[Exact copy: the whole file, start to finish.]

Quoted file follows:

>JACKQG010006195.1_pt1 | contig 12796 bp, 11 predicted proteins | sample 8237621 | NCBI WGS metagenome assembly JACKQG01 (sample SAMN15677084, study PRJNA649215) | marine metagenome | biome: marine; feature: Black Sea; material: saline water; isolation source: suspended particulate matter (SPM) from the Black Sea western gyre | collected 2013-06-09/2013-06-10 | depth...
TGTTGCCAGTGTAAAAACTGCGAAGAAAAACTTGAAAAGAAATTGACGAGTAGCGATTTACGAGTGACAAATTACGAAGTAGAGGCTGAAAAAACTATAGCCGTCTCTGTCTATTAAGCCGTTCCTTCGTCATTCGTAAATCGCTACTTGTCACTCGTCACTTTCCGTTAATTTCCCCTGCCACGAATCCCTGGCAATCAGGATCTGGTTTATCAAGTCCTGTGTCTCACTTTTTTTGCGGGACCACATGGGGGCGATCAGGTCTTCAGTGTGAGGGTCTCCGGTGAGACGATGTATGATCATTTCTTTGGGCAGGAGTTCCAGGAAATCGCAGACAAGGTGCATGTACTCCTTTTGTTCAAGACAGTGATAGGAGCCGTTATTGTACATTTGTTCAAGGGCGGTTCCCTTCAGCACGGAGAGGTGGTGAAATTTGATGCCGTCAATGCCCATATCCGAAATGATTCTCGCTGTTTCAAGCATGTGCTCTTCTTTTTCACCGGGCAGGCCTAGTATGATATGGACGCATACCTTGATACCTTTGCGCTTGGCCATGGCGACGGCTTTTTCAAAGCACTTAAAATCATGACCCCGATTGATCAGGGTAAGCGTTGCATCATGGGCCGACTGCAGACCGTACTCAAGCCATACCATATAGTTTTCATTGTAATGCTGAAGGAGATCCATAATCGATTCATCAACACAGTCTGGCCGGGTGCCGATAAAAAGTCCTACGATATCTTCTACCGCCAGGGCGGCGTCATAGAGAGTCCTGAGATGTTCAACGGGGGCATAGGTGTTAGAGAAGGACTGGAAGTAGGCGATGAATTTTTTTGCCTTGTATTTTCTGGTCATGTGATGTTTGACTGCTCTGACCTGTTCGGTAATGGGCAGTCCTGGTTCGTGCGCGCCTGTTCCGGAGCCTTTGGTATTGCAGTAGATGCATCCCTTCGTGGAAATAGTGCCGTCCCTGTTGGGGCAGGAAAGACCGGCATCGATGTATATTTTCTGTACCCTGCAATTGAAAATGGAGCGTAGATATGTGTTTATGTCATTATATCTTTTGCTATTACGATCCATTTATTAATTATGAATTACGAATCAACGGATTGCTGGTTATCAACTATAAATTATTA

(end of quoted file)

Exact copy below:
>JACKQG010006195.1_pt1 | contig 12796 bp, 11 predicted proteins | sample 8237621 | NCBI WGS metagenome assembly JACKQG01 (sample SAMN15677084, study PRJNA649215) | marine metagenome | biome: marine; feature: Black Sea; material: saline water; isolation source: suspended particulate matter (SPM) from the Black Sea western gyre | collected 2013-06-09/2013-06-10 | depth...
TGTTGCCAGTGTAAAAACTGCGAAGAAAAACTTGAAAAGAAATTGACGAGTAGCGATTTACGAGTGACAAATTACGAAGTAGAGGCTGAAAAAACTATAGCCGTCTCTGTCTATTAAGCCGTTCCTTCGTCATTCGTAAATCGCTACTTGTCACTCGTCACTTTCCGTTAATTTCCCCTGCCACGAATCCCTGGCAATCAGGATCTGGTTTATCAAGTCCTGTGTCTCACTTTTTTTGCGGGACCACATGGGGGCGATCAGGTCTTCAGTGTGAGGGTCTCCGGTGAGACGATGTATGATCATTTCTTTGGGCAGGAGTTCCAGGAAATCGCAGACAAGGTGCATGTACTCCTTTTGTTCAAGACAGTGATAGGAGCCGTTATTGTACATTTGTTCAAGGGCGGTTCCCTTCAGCACGGAGAGGTGGTGAAATTTGATGCCGTCAATGCCCATATCCGAAATGATTCTCGCTGTTTCAAGCATGTGCTCTTCTTTTTCACCGGGCAGGCCTAGTATGATATGGACGCATACCTTGATACCTTTGCGCTTGGCCATGGCGACGGCTTTTTCAAAGCACTTAAAATCATGACCCCGATTGATCAGGGTAAGCGTTGCATCATGGGCCGACTGCAGACCGTACTCAAGCCATACCATATAGTTTTCATTGTAATGCTGAAGGAGATCCATAATCGATTCATCAACACAGTCTGGCCGGGTGCCGATAAAAAGTCCTACGATATCTTCTACCGCCAGGGCGGCGTCATAGAGAGTCCTGAGATGTTCAACGGGGGCATAGGTGTTAGAGAAGGACTGGAAGTAGGCGATGAATTTTTTTGCCTTGTATTTTCTGGTCATGTGATGTTTGACTGCTCTGACCTGTTCGGTAATGGGCAGTCCTGGTTCGTGCGCGCCTGTTCCGGAGCCTTTGGTATTGCAGTAGATGCATCCCTTCGTGGAAATAGTGCCGTCCCTGTTGGGGCAGGAAAGACCGGCATCGATGTATATTTTCTGTACCCTGCAATTGAAAATGGAGCGTAGATATGTGTTTATGTCATTATATCTTTTGCTATTACGATCCATTTATTAATTATGAATTACGAATCAACGGATTGCTGGTTATCAACTATAAATTATTA